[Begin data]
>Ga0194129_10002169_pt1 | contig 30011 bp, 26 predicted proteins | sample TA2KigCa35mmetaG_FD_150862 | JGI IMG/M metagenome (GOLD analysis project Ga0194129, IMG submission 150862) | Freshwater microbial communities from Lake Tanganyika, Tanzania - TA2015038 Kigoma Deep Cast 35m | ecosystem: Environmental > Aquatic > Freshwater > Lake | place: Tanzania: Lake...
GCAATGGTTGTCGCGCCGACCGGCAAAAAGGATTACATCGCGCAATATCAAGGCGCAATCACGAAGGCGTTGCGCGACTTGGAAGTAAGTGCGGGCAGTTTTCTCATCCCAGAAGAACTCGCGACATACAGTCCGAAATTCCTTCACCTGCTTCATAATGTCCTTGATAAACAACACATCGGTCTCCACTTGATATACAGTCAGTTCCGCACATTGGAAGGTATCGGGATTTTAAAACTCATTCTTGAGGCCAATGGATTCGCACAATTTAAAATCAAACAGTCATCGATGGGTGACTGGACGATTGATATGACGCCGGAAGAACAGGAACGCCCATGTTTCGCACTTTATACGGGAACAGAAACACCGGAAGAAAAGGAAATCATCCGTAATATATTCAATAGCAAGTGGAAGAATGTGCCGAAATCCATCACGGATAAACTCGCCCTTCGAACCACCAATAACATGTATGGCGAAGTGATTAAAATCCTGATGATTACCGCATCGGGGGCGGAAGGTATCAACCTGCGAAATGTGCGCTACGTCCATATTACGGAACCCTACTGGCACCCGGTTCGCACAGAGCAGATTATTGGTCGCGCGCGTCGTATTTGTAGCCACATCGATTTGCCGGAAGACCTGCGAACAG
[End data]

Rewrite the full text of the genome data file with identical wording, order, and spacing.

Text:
>Ga0194129_10002169_pt1 | contig 30011 bp, 26 predicted proteins | sample TA2KigCa35mmetaG_FD_150862 | JGI IMG/M metagenome (GOLD analysis project Ga0194129, IMG submission 150862) | Freshwater microbial communities from Lake Tanganyika, Tanzania - TA2015038 Kigoma Deep Cast 35m | ecosystem: Environmental > Aquatic > Freshwater > Lake | place: Tanzania: Lake...
GCAATGGTTGTCGCGCCGACCGGCAAAAAGGATTACATCGCGCAATATCAAGGCGCAATCACGAAGGCGTTGCGCGACTTGGAAGTAAGTGCGGGCAGTTTTCTCATCCCAGAAGAACTCGCGACATACAGTCCGAAATTCCTTCACCTGCTTCATAATGTCCTTGATAAACAACACATCGGTCTCCACTTGATATACAGTCAGTTCCGCACATTGGAAGGTATCGGGATTTTAAAACTCATTCTTGAGGCCAATGGATTCGCACAATTTAAAATCAAACAGTCATCGATGGGTGACTGGACGATTGATATGACGCCGGAAGAACAGGAACGCCCATGTTTCGCACTTTATACGGGAACAGAAACACCGGAAGAAAAGGAAATCATCCGTAATATATTCAATAGCAAGTGGAAGAATGTGCCGAAATCCATCACGGATAAACTCGCCCTTCGAACCACCAATAACATGTATGGCGAAGTGATTAAAATCCTGATGATTACCGCATCGGGGGCGGAAGGTATCAACCTGCGAAATGTGCGCTACGTCCATATTACGGAACCCTACTGGCACCCGGTTCGCACAGAGCAGATTATTGGTCGCGCGCGTCGTATTTGTAGCCACATCGATTTGCCGGAAGACCTGCGAACAG